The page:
Why Should You Care About “Probiotics”
Hint: They’re Not Just Another Health Craze
Have you been seeing the word “probiotic” plastered all over certain healthy foods and been wondering what the hype is about?
While not all products are equal, don’t dismiss the benefits of probiotics because good gut bacteria are absolutely essential for us to be alive.
That is, microflora are critical for us to have in our bodies just like we need water and air.
Many people see probiotics as a current trend in natural health food supplements. What they may not realize is the full extent of probiotics’ symbiotic relationship with human consumption and gut health, as well as current and future implications of scientific and medical discoveries currently being made.
This research article will provide a historical overview our evolution with probiotics (and our understanding thereof), their current applications and possible future implicated uses. For more on how our perception of good bacteria has grown, in terms of in-lab research, see A History of Probiotics Research in the Lab.
Compared to Probiotics, we humans are the “latest trend”
The idea that probiotics is a new trend in alternative medicine is simply a fabrication of modern media. The truth is that probiotics have been digested by humans and animals for millions of years.
What is a new trend is the way we go about consuming probiotics in pills and powders. This is different from the more traditional way of ingesting probiotics in the form of fermented foods and liquids. Read more about the differences here.
The simple fact is that probiotics represent different microorganisms that promote and aid in the digestive system and have done so for millennia.
What is currently referred to as probiotics is the scientific categorization, analyzation and labelling of bacteria that are ingested and promote benefits for their host. This is essentially the World Health Organization’s current definition for probiotics.
Our Evolution with Fermented Probiotics
So how did we as a species evolve to consume probiotics? By eating foods that were fermented by naturally occurring bacteria, such as those found in the stomachs of sheep, when we used the stomachs as bags to carry milk.
The human history of probiotics dates to humanity’s formation with evidence of fermented milk being consumed from some of the world’s earliest civilizations such as the Sumerians, the Chinese and the Indus River Valley peoples. Fermented milk represents a way for dairy products to be preserved and consumed over a longer period of time and was its originally intended purpose. However the health benefits from bacteria and other organisms within these forms of milk were thought to promote long life.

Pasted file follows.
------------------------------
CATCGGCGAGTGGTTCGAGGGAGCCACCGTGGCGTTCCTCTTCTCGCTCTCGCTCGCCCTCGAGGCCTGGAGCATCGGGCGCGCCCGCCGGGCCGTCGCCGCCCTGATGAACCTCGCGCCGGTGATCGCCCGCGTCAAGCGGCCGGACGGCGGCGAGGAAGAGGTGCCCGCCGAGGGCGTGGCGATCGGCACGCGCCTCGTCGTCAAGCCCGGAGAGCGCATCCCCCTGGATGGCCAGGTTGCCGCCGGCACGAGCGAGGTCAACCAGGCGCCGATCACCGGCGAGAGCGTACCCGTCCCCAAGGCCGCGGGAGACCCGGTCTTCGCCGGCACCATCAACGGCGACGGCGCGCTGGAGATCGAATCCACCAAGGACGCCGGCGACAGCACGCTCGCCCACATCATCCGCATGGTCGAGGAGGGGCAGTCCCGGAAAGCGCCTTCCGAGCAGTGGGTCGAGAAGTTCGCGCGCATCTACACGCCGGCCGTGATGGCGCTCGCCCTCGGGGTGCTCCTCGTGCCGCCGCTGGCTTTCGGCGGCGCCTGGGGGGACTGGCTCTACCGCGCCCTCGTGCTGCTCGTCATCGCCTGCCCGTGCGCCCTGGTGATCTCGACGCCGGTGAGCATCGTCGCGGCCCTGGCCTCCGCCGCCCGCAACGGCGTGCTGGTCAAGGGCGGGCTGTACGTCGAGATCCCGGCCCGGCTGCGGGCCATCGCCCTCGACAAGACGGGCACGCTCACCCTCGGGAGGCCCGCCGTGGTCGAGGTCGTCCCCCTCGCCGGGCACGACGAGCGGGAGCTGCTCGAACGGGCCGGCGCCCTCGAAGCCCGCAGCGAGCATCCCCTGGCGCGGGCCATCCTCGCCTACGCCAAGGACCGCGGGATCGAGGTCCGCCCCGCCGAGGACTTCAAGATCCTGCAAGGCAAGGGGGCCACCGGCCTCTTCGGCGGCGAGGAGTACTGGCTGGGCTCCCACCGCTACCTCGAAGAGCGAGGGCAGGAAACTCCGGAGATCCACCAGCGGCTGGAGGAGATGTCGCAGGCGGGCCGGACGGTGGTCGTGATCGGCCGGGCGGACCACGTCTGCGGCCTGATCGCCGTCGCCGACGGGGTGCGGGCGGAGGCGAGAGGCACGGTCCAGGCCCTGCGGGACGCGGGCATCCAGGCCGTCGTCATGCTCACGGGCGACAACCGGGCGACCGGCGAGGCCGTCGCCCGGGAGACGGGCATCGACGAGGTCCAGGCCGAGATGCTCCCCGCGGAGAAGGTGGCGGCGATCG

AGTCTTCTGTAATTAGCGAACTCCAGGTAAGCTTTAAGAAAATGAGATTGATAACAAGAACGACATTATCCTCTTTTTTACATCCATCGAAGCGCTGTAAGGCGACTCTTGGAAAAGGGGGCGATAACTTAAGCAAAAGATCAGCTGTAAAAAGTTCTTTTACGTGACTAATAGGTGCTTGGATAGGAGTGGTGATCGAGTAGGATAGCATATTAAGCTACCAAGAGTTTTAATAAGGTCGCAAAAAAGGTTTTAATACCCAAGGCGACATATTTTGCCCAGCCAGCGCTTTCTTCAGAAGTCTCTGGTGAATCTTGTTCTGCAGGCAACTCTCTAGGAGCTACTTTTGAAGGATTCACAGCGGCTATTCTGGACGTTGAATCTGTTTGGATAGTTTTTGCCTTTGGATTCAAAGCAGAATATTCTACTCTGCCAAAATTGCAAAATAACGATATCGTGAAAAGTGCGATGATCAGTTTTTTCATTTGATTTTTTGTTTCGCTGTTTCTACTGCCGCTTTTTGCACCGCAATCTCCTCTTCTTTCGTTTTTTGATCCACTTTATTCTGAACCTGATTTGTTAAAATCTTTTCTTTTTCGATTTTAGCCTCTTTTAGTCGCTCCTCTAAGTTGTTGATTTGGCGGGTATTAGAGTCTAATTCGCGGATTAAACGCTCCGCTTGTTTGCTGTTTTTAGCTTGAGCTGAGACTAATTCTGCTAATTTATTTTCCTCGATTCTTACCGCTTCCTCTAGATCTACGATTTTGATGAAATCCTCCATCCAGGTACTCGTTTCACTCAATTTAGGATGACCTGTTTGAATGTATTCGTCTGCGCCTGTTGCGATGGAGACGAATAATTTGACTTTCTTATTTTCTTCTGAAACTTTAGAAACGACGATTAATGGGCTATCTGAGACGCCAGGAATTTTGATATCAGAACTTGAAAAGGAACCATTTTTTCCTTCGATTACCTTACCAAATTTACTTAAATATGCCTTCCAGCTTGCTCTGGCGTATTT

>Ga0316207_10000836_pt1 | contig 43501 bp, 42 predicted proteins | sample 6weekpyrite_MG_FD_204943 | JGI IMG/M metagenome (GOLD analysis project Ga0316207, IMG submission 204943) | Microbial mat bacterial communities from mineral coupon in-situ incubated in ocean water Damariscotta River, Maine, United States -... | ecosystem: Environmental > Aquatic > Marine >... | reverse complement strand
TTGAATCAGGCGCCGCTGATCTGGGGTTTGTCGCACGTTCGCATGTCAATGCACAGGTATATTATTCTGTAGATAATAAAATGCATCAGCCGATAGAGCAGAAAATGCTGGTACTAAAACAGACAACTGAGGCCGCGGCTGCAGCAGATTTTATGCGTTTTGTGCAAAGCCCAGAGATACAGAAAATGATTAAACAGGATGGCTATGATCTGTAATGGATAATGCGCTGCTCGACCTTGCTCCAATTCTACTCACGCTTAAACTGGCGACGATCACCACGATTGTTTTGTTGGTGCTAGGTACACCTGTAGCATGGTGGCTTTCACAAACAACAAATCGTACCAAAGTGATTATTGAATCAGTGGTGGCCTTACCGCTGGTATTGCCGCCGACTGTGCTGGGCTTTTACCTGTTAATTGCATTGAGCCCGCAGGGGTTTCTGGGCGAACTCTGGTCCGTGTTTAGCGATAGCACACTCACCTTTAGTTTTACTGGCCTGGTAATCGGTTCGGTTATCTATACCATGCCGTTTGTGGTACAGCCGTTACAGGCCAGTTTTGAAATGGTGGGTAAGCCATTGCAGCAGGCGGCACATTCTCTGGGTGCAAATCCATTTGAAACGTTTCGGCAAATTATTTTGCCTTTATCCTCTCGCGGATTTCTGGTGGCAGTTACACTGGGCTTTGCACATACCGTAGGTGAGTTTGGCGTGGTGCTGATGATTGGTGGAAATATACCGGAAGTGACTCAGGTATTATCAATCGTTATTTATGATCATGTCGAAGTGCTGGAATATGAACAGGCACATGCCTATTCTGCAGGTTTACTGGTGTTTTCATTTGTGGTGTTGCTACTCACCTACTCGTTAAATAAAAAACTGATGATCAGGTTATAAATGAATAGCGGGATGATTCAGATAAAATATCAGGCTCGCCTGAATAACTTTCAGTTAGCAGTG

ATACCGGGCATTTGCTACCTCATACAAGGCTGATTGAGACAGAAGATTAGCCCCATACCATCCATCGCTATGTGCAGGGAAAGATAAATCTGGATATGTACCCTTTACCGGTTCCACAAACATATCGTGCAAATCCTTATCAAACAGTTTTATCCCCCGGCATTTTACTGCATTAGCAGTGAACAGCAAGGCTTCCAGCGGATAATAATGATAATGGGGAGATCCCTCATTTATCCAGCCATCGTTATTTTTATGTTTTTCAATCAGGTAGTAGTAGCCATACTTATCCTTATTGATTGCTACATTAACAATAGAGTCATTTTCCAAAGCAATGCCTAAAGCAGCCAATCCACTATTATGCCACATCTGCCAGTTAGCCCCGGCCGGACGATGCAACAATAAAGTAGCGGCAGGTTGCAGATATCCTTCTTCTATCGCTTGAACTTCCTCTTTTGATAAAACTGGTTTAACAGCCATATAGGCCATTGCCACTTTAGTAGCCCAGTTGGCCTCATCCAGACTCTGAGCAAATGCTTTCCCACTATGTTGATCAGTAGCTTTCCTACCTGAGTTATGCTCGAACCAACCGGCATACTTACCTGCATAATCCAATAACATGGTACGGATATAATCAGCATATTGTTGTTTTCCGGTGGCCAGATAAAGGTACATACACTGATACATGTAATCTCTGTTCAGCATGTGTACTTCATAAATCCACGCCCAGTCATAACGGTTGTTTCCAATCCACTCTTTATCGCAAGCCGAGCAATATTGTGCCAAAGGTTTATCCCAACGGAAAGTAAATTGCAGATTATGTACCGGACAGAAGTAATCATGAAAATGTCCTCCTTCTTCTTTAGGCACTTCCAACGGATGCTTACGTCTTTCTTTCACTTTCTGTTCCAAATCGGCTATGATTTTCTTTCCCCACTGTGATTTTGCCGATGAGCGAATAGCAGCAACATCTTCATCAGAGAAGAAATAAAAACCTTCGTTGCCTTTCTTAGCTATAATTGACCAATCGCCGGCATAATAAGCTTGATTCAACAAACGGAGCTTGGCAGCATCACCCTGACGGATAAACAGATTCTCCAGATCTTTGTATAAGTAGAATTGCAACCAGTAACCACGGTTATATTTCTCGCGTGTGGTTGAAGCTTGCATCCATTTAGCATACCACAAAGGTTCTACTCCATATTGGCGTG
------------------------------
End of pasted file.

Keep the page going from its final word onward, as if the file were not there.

Even the in the course of recorded human history starting with Pliny the Elder, from the Roman Empire, fermented milk was prescribed for intestinal problems.
The effects of bacteria in fermented milk are also mentioned in the Bible and the books of Hinduism.
Already so long ago, we understood that fermentation was the key.
Current and Future Trends
The coining of the term “probiotic” was done so in 1953 by Kolath which suggested that probiotics could restore health of the malnourished by consuming organic and inorganic supplements.
There have been at least 14 major changes in the definition of the term probiotics since 1953 with the current definition, provided by the World Health Organization in 2001, as the most dominant and globally accepted which states probiotics are live organisms that confer a health benefit on the host when administered in sufficient quantity. However, the European Food Safety Authority still disputes this definition.
The Amount of Research Knowledge Increases Daily
Probiotic scientific study and advances are just now entering a phase of continued discovery as research studies of probiotics from the 1950’s until the late 1990’s were sporadic at best. However in the 1990’s a tipping point can be seen in the scientific research, in 1997 only 30 published articles on probiotics are found but in 1998 a tripling to 106 are found.
The growth of research continues today with over 1309 articles published in 2013 and projections of over 1500 in 2014 prove that probiotics is an area of study that has provided interesting and potentially life altering results.
Current advances in our knowledge include proven effectiveness in digestive health, proven effectiveness in treating a number of intestinal illnesses, improvements in dental hygiene, a connection between probiotics, gut health and weight loss and even a possible connection between preventing carcinogenic polyps from forming in the intestinal tract.
Future uses and understanding of probiotics not only on gut health but on immune health and the use of psychobiotics (i.e. probiotics that promote mental health) could prove the next leap in holistic preventive medicine which improves our health both physically and mentally.
Another trend is the divergence of probiotics products in the market; as in those that are fermented foods and drinks vs. those that are nutraceutical pills and powders.
The latter may seem, to the ill-informed, to be the better choice as the consumer is then provided pure strains in isolation but consider how bacteria have evolved over the last billions of years – working together to ferment foods and liquids – and you may start to understand how pill or powder probiotic supplements may not be your best choice.
What is also interesting is that with the presence of thousands of microbial strains in everyone’s body, it seems there is already a little Vita Biosa in all of us. And increasing its effectiveness can be easily done with daily doses of liquid fermented probiotics.